01 Oct 2000
Q & A: Bain & Company's Thomas J. Tierney
Tackling a brave new worldRe: Jay Lorschby Peter K. JacobsTopics:
In January 2000, Thomas J. Tierney (MBA 1980) announced that he would step aside as
worldwide managing director of Bain & Company, a position he had held since 1992, and
become chairman of The Bridge Group, a new Bain affiliate. Tierney's brainchild, The
Bridge Group is an independent consulting practice designed to "bridge" the gap
between the seemingly disparate worlds of corporate management consulting and
nonprofit organizations worldwide.
Tierney, who serves on the Board of Directors of the Associates at HBS, is also at
work with HBS professor Jay W. Lorsch on a forthcoming book that will address the
challenges facing organizations in attracting, developing, and retaining outstanding
talent. He calls the approach required today "constellation leadership."
What impact has the Internet's rapid growth had on the way consulting firms assist
Perhaps a good way to answer that is to look at what has changed at Bain & Company in
recent years. Increasingly, our clients are demanding strategic counsel in this
critical area. At least two-thirds of them currently engage Bain's services on one or
more Internet or technology-related projects. In addition, we have experienced a
surge of staff interest in this area. To respond, Bain has undertaken several
initiatives, each with a strong Internet component.
For example, last year we launched "bainlab," a global consulting team dedicated to
incubating and accelerating Internet businesses. We also entered a joint venture
called eVolution with venture capital firm Kleiner Perkins and buyout specialists
Texas Pacific Group. This new partnership focuses on traditional corporations that
are interested in spinning off new Internet businesses. And we've launched BainNet,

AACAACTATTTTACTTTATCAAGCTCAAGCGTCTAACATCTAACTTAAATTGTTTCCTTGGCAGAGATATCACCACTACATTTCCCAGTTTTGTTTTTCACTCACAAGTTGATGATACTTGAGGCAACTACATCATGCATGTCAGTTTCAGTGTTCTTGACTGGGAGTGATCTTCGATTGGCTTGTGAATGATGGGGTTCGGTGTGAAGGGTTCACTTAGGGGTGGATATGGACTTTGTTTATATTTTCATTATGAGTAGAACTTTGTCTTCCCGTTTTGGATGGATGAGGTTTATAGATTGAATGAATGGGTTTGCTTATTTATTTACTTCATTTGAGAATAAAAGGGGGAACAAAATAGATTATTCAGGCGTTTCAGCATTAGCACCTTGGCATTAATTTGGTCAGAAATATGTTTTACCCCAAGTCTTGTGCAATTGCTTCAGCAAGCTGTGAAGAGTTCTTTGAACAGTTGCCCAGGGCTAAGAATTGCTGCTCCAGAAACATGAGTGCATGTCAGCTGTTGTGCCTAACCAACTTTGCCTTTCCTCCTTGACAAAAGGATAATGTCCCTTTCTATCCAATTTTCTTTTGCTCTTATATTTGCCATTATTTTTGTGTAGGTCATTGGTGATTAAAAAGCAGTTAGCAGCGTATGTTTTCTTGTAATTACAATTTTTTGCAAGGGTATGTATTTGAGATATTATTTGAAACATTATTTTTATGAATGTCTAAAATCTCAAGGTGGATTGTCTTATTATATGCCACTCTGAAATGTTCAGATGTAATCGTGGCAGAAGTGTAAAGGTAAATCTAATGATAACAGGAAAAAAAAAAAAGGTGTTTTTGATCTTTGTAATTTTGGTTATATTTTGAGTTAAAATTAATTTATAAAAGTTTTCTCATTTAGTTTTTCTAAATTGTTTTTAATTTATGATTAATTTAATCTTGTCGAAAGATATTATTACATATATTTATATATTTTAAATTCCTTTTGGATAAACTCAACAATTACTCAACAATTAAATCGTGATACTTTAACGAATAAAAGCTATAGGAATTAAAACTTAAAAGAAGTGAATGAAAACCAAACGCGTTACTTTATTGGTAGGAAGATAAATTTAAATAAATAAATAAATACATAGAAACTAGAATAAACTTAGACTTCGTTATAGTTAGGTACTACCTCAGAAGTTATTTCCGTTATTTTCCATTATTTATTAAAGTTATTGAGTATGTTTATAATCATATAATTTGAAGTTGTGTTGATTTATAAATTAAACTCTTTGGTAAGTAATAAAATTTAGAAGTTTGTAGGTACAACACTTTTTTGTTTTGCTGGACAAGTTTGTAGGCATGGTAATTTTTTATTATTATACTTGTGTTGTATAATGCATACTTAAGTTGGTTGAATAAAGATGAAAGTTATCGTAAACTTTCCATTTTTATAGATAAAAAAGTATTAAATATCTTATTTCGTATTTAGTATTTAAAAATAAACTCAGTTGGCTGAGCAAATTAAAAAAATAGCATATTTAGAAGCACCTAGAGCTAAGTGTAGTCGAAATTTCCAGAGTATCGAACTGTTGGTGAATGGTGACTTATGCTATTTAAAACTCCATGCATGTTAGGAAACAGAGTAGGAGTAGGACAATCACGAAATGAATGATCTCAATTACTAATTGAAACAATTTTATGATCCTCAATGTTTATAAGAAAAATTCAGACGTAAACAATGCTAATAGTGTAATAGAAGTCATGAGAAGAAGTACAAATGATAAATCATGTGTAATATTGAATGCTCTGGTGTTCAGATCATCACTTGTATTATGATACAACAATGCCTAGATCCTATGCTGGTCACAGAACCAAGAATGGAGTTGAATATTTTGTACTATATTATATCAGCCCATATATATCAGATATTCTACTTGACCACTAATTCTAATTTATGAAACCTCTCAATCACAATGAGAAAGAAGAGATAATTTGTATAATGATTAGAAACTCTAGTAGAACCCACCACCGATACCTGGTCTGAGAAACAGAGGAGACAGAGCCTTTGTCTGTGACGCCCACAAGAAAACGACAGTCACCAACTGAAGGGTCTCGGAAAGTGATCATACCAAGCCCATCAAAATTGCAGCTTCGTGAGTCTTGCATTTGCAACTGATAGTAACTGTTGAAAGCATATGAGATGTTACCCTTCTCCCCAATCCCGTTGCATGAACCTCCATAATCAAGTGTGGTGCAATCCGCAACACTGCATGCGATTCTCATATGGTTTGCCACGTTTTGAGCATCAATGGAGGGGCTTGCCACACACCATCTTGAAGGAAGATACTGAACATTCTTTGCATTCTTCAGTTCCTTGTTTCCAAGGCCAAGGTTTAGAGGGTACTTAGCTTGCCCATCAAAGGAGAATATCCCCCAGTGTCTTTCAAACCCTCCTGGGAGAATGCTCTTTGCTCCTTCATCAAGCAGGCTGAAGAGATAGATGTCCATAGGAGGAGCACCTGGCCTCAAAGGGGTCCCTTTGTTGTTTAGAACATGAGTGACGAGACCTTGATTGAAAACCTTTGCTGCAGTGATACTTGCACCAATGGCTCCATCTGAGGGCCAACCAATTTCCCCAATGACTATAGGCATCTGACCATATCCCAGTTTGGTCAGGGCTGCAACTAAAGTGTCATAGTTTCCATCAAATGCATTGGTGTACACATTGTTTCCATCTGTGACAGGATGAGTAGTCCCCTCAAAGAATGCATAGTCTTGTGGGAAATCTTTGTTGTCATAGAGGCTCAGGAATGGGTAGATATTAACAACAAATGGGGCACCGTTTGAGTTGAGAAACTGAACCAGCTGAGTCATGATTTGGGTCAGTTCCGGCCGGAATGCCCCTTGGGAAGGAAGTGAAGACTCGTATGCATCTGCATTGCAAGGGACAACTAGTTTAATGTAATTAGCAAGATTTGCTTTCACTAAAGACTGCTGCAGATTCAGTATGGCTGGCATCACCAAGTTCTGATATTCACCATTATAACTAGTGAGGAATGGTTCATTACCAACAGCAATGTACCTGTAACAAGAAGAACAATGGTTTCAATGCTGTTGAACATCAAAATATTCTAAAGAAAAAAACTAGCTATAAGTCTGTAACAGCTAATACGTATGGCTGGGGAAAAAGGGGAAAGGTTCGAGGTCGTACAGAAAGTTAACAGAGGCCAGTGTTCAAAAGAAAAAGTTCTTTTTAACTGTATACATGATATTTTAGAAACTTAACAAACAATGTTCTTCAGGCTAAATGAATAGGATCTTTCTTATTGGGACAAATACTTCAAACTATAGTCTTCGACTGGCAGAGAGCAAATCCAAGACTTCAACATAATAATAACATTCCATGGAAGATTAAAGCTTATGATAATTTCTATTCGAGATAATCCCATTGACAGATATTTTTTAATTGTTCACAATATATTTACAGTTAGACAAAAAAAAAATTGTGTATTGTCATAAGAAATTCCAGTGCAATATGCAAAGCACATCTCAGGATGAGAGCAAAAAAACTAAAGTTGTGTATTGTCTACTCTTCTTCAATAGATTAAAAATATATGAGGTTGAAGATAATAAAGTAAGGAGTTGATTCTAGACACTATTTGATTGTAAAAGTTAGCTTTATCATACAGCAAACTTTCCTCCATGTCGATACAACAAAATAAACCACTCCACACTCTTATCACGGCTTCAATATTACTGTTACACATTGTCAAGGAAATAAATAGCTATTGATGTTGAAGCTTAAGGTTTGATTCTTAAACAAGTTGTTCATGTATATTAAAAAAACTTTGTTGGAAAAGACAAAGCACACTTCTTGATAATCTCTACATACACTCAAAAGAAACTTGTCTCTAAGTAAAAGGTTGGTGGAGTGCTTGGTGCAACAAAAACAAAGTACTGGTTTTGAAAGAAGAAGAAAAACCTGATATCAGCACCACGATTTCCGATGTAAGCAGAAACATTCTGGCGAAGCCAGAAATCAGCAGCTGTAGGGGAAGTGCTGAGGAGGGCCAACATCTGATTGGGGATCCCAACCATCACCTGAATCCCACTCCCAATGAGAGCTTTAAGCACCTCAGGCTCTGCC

an alliance of top-notch Internet service providers to give our clients immediate
access to cutting-edge solutions and technologies in the field.
How must organizations change to remain competitive in the new economy?
Organizations need to transform themselves in several ways, and they need to start
with their core asset -- managerial talent. Recruiting and retaining highly talented
executives is a demanding task. Doing this effectively requires that we respect and
channel two opposing forces that continually act on "star-quality" managers.
I call this "constellation leadership," because an organization's top management team
can be viewed as a constellation of brilliant, talented individuals, each held in
place by countervailing forces that both pull inward and push outward. Executive
"stars" are attracted and held to an organization by their belief in its mission,
their sense of affiliation, their intellectual engagement with its business
objectives, and the idea that the organization has an important, higher purpose.
Taken together, these allegiances generate a kind of strategic gravity that keeps
top-quality executives engaged. The opposing force is the entrepreneurial push within
each of us, those tendencies that lead us away from the center, to do new and better
things with our talents and energy.
Great organizations recognize that these two powerful forces must be held in balance
if they want to maintain a bright constellation of managers. They therefore build and
sustain cultures and reputations that attract the best executives, and they nurture